The iPad's lower cost, child-friendly nature, and strong offering of educational apps are all leading to the device outperforming Mac PC and laptop products in the K-12 education market, according to MacNN, a website that covers Macintosh and iPad news.
While the news was reportedly "absolutely shocking" to Apple Chief Operating Officer Tim Cook, in part because of the education market's conservative reputation, it mirrors the observations of educators throughout the country and also follows broader iPad sales trends.
Although the battery life, intuitive nature, and affordability (compared with Macs and PC laptops) have all contributed to educational iPad purchases, some educators have voiced questions as to whether they are more sensible for use than netbooks, including some of those interviewed for our Spring/Summer issue of Digital Directions.
Across all sectors, Apple sold 9.25 million iPad tablet computers in the third quarter of fiscal 2011, compared with roughly 4 million Mac products, according to MacNN, with the introduction of the iPad 2 in March helping to double the tablet's sales from the previous quarter. Cook acknowledged that some of iPad's popularity could be cutting into Mac sales, but insisted it was doing more harm to the low-end PC netbook and notebook markets.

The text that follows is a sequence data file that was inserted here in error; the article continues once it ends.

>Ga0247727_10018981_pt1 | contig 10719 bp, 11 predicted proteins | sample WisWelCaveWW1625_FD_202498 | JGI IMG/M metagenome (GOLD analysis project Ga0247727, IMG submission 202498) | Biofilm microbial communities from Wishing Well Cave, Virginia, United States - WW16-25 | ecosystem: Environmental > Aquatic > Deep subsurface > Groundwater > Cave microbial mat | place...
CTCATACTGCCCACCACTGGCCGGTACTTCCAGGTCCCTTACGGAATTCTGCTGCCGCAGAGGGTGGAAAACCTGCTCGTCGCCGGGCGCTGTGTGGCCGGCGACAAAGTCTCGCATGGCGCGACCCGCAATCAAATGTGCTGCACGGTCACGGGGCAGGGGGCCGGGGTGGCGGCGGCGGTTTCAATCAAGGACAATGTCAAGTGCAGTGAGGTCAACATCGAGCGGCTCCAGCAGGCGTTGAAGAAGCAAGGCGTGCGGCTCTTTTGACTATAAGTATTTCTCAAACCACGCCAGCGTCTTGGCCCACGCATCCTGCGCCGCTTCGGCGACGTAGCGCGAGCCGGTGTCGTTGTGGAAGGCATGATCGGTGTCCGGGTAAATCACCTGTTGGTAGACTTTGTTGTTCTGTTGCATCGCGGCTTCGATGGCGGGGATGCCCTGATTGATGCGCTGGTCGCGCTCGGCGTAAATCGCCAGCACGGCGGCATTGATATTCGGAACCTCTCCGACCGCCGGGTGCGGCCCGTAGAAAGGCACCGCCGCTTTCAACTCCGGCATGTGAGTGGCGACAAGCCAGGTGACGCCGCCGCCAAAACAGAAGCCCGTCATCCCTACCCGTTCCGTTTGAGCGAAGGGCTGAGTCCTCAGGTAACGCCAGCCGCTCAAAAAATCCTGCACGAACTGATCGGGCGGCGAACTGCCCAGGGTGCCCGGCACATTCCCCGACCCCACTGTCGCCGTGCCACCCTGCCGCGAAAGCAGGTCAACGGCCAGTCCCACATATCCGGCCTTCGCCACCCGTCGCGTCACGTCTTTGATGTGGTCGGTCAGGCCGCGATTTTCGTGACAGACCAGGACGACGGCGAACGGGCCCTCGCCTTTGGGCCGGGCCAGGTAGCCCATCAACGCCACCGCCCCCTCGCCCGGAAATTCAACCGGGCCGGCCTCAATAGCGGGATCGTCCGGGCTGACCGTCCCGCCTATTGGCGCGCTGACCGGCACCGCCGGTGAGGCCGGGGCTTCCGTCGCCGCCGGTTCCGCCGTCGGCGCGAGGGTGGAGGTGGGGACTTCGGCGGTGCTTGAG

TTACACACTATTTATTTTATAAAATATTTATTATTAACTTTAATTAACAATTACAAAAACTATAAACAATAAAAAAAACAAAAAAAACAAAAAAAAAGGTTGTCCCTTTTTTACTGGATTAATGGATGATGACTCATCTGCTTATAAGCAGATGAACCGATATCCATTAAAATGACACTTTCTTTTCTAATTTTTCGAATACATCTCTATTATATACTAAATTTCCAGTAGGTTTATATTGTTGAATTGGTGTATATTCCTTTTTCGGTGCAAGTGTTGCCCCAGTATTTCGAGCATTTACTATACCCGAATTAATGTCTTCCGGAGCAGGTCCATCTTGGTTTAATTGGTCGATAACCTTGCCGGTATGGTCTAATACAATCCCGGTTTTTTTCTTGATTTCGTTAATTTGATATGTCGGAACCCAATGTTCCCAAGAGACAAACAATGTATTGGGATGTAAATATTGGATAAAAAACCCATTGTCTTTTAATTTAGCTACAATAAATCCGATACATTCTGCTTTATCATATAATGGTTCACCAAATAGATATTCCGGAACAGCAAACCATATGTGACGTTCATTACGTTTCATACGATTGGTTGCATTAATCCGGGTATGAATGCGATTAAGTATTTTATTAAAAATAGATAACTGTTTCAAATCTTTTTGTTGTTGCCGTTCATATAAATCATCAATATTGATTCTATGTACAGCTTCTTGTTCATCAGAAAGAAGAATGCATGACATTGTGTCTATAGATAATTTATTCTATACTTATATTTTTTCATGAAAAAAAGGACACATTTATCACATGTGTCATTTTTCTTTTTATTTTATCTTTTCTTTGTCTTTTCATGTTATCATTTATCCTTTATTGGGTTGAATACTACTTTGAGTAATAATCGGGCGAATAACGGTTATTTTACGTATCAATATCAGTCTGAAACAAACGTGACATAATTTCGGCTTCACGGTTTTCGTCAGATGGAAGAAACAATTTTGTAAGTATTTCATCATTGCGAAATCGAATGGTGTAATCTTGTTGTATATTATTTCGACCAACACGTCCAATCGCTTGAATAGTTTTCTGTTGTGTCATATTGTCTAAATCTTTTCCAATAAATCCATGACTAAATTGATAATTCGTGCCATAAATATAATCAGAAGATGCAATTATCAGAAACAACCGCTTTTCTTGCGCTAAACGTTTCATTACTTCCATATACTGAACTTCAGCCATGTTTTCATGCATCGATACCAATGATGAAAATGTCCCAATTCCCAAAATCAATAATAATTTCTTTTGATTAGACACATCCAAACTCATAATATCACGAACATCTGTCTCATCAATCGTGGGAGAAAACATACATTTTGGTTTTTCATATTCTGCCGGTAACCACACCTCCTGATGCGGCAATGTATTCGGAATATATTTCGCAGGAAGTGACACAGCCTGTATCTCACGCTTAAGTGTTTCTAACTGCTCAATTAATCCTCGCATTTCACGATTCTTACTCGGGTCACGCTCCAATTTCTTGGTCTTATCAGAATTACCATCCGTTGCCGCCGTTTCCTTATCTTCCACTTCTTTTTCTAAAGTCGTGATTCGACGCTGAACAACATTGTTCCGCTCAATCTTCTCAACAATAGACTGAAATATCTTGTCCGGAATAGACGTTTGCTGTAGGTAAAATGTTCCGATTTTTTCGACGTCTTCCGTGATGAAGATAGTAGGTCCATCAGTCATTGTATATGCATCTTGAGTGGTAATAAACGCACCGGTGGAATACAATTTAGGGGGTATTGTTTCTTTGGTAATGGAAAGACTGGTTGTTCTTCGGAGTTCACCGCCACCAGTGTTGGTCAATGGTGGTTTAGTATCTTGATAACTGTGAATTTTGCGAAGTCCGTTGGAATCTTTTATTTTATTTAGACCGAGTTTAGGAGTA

As we noted earlier this summer, other manufacturers are trying to catch up to the tablet trend. But I've spoken to several ed-tech experts who think netbooks may still be more functional for educational use, particularly at the middle and high school levels, meaning not everyone is convinced that other manufacturers can duplicate over the long haul the hype that has surrounded the iPad so far.